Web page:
The great Galveston disaster, containing a full and thrilling account of the most appalling calamity of modern times including vivid descriptions of the hurricane Page: 305
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RESCUE OF THE PERISHING. 305
away. Mrs. Watkins mistakes attendants in the hospital for her
lost relatives, and clutches wildly for them.
Harry Steele, a cotton man, and his wife sought safety in
three successive houses which were demolished. They eventually
climbed on a floating door and were saved. W. R. Jones,
with fifteen other men, finding the building they were in about to
fall, made their way to the water tower, and, clasping hands,
encircled the standpipe, to keep from being washed or blown
Mrs. Chapman Bailey, wife of the southern manager of the
Galveston Wharf Company, and Miss Blanche Kennedy floated
in the waters, ten to twenty feet deep, all night and day by catching
wreckage. Finally they got into a wooden bath-tub and
were driven into the Gulf over night. The incoming tide drove
them back to Galveston, and they were rescued the next dav.
They were fearfully bruised. All their relatives were drowned.
A Texas journal commented as follows upon the great disaster:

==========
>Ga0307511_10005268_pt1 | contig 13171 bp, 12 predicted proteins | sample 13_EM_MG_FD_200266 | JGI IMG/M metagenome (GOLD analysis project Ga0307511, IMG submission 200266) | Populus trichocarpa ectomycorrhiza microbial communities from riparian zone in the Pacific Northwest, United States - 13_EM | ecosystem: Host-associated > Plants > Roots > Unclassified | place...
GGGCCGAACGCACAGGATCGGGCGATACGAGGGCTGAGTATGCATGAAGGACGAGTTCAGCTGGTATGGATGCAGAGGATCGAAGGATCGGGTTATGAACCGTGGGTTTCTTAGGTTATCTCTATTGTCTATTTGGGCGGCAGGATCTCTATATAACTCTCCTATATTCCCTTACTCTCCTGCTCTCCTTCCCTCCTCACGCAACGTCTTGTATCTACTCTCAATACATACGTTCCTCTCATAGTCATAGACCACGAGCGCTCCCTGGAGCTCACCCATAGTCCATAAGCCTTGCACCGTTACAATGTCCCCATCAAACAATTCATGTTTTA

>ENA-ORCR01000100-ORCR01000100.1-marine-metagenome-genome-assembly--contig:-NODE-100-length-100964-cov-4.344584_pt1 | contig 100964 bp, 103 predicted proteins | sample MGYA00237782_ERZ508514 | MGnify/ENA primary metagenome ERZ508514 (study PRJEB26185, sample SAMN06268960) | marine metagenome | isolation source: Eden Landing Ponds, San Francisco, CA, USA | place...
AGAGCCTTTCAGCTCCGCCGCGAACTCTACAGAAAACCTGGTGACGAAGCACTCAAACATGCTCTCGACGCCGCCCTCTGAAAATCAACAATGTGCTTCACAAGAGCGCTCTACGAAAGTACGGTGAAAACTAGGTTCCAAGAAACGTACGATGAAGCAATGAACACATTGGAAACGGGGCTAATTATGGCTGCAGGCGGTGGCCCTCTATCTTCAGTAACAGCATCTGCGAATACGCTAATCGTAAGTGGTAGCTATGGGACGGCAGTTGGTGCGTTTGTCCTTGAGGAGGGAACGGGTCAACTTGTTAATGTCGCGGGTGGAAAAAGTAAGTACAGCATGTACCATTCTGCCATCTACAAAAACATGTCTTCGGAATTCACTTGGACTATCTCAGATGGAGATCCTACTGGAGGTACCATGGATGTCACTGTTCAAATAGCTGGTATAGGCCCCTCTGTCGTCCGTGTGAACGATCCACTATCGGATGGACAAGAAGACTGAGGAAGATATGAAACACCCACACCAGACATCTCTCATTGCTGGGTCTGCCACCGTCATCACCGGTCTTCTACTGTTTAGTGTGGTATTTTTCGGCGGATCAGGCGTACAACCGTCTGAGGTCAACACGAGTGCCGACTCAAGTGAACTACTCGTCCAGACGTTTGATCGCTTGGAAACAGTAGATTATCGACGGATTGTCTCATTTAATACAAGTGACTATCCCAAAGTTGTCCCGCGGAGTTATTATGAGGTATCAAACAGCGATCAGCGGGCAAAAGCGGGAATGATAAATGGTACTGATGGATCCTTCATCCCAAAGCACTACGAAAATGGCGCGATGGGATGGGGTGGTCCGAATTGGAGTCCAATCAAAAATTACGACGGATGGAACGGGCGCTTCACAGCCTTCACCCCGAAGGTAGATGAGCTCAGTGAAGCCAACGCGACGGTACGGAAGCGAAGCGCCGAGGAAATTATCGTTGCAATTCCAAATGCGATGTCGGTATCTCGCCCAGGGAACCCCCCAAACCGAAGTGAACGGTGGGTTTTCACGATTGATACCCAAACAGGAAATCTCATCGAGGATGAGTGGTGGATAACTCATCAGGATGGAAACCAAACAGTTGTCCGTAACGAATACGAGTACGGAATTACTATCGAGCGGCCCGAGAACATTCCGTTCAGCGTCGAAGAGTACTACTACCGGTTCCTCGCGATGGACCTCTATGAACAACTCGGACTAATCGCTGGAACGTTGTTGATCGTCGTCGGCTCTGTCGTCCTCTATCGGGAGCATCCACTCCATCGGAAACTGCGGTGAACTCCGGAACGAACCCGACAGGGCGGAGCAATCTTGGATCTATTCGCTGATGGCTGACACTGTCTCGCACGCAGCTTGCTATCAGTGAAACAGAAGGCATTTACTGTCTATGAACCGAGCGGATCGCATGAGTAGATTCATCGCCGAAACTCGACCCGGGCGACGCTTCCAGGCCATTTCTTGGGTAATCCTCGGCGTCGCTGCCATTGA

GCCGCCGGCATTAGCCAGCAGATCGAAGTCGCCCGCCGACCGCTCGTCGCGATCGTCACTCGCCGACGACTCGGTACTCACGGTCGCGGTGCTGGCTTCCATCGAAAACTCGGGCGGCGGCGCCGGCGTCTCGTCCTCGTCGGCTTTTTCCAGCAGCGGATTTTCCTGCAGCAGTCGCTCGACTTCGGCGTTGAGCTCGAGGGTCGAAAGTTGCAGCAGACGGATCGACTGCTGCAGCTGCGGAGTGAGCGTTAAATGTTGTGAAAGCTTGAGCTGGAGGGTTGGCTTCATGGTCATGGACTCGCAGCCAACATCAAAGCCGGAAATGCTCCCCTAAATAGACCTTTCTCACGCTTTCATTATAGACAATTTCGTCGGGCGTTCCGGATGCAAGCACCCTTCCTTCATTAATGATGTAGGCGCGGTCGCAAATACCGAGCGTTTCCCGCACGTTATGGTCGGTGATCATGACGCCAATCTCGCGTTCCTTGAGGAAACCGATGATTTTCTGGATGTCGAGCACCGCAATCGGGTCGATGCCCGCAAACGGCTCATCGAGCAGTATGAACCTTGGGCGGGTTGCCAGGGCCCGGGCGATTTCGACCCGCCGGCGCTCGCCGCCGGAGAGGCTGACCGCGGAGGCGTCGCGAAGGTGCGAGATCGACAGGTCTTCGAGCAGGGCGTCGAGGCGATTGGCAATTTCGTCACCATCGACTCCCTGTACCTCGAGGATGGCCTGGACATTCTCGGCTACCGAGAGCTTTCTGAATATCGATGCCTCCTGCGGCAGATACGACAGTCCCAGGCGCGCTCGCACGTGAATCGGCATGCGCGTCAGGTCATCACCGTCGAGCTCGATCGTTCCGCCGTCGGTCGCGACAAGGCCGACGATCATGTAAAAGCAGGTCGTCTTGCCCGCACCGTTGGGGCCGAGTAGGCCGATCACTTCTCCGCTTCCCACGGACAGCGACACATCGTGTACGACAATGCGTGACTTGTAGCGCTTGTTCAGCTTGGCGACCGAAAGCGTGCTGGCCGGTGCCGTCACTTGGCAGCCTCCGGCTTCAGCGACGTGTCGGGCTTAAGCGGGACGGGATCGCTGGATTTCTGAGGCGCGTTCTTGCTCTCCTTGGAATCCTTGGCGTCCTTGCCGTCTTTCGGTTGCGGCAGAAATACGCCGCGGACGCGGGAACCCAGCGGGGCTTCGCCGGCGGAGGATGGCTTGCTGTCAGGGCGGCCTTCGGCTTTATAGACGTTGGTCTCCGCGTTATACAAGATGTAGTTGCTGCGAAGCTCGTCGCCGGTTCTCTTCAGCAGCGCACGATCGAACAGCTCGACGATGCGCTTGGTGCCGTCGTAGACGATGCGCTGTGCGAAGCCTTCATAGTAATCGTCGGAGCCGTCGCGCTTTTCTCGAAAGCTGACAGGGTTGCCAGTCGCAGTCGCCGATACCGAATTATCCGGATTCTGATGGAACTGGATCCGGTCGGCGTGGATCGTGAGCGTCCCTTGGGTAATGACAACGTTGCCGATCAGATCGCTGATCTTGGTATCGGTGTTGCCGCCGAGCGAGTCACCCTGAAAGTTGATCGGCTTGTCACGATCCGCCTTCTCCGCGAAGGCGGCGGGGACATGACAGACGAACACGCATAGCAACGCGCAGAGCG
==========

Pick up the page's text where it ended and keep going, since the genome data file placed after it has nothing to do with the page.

"Galveston thanks the nation. Her citizens, still staggering
under the blows dealt by the hurricane, have been aroused to confidence
again and inspired for the work of restoring their home
city, by the magnificent expression of sympathy and kindliness
which their fellow countrymen have made by means of their great
NEW LIFE IN THE CITY.
"For two days after the hurricane the people of Galveston
heard practically nothing from the outside world. Then meager
news came. To-day for the first time the story of the response of
the American people to the stricken city's involuntary appeal for
relief has been brought in.
" The hundreds of thousands of dollars in cash given for the
use of the city, the many relief trains, laden with supplies of food,
so much needed, and of medical and surgical appliances, still
more needed, the oncoming bands of doctors and nurses and
guards, mean new life to this city.
"'Despair is gone. To-day the spirit of the citizens may well
Here’s what’s next.
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Lester, Paul. The great Galveston disaster, containing a full and thrilling account of the most appalling calamity of modern times including vivid descriptions of the hurricane, book, 1900~; (texashistory.unt.edu/ark:/67531/metapth26719/m1/363/: accessed April 26, 2017), University of North Texas Libraries, The Portal to Texas History, texashistory.unt.edu; .